Devices exist that permit using a central keyboard and monitor to control and access multiple PC's. Examples of such products include Commander, developed by Cybex Corporation, 2800-H Bob Wallace Ave. Huntsville, Ala. (205-534-0011); Master Console developed by Raritan Computer, Inc., 10-1 Ilene Court, Belle Mead, N.J. 08502; and Plex developed by Data Vision Inc., 370 West Camino Gardens Blvd, Boca Raton, Fla., 33432 (407-482-3996). These products require the keyboard and PC interface cables to be directly connected to one or more physical cable switching device(s). The VDAC signals are merely boosted and transferred as video signals over direct dedicated cabling. No attempt is made to convert the signal output of the VDAC to a digital form suitable transmission over public utility telephone lines or other communication network. Similarly, the keyboard used by the central unit is connected directly to each PC controlled with local wiring and no attempt is made to control keyboards using the public telephone system or to support keyboards existing at both the remote console and Host PC.
Devices exist that transmit a composite (TV) video signal over a telephone line. Such products include the PhoneViewer, distributed by Home Automation Lab, 5500 Highlands Pkwy, Suite 450, Smyrna, Ga. 30082-5141 and AT&T's video phone, developed by AT&T, 14250 Clayton Road, Baldwin, Mo. 63011, 1-800-437-9504. These products rely on a video camera to periodically capture a picture which is then transmitted to a screen on the remote caller's video phone. These systems convert the video camera images captured to bit-mapped graphical images. No attempt is made to decode the data captured into text data. Furthermore, such products are not capable of decoding and transmitting the video signals produced by a PC's VDAC. If such products were used to simply snap a picture of the PC's VDM screen, the resulting data transmitted would be slow and of a poor quality, particularly if the PC video output changed during the period when the video snapshot is being; taken. Moreover, none of these products provide a PC keyboard/mouse telephone interface necessary to control a Remote PC. Even if such an interface were provided, the user may require a separate phone line to access the Remote PC, so as to not interfere with the transmission of video graphics image data derived from the composite video snapshot.
Devices exist that permit a video signal to be captured by a PC from an external analog video recording device, such as a video camera, and the signal converted into a digital format suitable for display on a PC's VDM using a video capture adapter card inserted into a PC. One such device is the Smart Video Recorder manufactured by Intel Corp., P.O. box 58130, Santa Clara, Calif. 95052 (800-955-5599). Such devices require a dedicated cable to be directly connected from the video capture adapter card to the video recording device, and none of these products provide a PC keyboard/mouse telephone interface necessary to control a Remote PC.
Numerous devices exist that permit a PC to be re-booted remotely such as the Sentry Remote Power Manager, developed by Server Technology, 2332-B Walsh Ave. Santa Clara, Calif. 95051 (408-988-0142), Tone Operated Switch (TOPS) developed by Black Box Corp., P.O. Box 12800, Pittsburgh Pa. 15241 (412-746-5530) or TELEBOOT developed by Fox Network Systems, 15200 Shady Grove Road, Suite 350, Rockville Md. 20750 (301-924-2264). Once such system is described in U.S. patent application Ser. No. 07/966,081 filed Oct. 23, 1992 and assigned to assignee of the present invention, the contents of which are incorporated by reference herein. These devices, however, provide no remote video display or keyboard/mouse interface capabilities.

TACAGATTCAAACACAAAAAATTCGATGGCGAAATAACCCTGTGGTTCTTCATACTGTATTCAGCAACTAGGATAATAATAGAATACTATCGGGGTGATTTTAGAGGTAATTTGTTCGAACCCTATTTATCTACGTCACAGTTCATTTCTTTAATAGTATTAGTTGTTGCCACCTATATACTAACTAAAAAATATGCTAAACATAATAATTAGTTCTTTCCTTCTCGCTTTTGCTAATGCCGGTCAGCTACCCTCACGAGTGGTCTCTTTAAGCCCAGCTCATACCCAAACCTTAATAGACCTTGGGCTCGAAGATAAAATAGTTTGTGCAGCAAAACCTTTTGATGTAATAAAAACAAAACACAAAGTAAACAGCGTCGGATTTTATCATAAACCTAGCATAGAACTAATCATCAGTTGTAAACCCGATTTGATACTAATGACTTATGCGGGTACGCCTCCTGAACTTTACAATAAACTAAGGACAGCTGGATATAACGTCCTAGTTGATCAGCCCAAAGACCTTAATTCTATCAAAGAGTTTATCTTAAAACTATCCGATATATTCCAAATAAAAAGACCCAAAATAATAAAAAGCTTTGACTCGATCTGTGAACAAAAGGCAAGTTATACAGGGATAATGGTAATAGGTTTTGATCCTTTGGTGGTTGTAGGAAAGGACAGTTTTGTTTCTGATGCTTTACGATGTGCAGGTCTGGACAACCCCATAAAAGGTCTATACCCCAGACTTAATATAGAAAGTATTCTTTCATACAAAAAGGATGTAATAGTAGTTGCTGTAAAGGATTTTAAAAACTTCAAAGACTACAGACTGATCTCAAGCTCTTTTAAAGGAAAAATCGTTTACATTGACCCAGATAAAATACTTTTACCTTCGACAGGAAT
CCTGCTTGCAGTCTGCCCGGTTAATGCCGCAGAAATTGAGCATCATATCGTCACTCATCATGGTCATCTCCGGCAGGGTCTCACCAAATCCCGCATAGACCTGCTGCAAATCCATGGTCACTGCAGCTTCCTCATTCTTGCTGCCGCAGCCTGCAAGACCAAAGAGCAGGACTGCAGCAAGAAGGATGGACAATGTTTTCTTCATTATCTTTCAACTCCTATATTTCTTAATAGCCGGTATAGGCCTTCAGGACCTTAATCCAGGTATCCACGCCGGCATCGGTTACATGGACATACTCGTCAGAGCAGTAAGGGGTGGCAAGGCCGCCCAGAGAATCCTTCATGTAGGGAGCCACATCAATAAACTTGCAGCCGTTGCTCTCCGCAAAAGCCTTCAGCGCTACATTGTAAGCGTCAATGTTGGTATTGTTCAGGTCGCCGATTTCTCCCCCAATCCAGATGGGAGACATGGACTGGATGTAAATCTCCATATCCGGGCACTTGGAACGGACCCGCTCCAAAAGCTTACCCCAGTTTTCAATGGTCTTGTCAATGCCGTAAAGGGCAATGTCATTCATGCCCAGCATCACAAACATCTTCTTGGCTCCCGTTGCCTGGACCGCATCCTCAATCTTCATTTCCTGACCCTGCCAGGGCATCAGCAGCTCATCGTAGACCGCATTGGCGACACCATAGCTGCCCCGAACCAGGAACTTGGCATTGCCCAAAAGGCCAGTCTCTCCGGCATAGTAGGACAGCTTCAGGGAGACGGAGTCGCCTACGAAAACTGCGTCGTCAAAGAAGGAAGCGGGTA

U.S. Pat. No. 5,153,886 to Tuttle discloses a visual display signal processing system and method used for regression testing of computer hardware and/or software applications. The system disclosed in Tuttle, however, relies upon connection to the internal video adapter circuitry and does not operate to interpret video raster signals generated by the video display adapter circuit. Furthermore, the system disclosed in Tuttle is intrusive since it requires a circuit card to be installed into a computer to be tested, and cannot be easily connected to a computing device using the existing standard interface connectors.
U.S. Pat. No. 5,084,875 to Weinberger et al. discloses a system for automatically monitoring copiers from a remote location and allowing operation of a copier from a remote location. Weinberger et al., however, does not disclose a system suitable for use in remote monitoring and control of a personal computer system or network, and further does not disclose a system which can monitor and forward video raster signals generated by a remote computer system.
U.S. Pat. No. 5,124,622 to Kawamura et al. discloses a system for remote diagnosis of a numerical apparatus. Again, however, Kawamura et al. does not disclose a system which can monitor and forward video raster signals generated by a remote computer system. Additionally, Kawamura et al. does not disclose a system for use in remote monitoring and control of a personal computer system or network.
U.S. Pat. No. 5,237,677 to Hirosawa et al. discloses a monitoring and controlling system and method for a data processing system in which report of a fault occurrence is automatically effectuated to a remotely located supervision/control system. Hirosawa et al., however, fails to disclose a system that can monitor the video raster signals generated by a remote data processing system.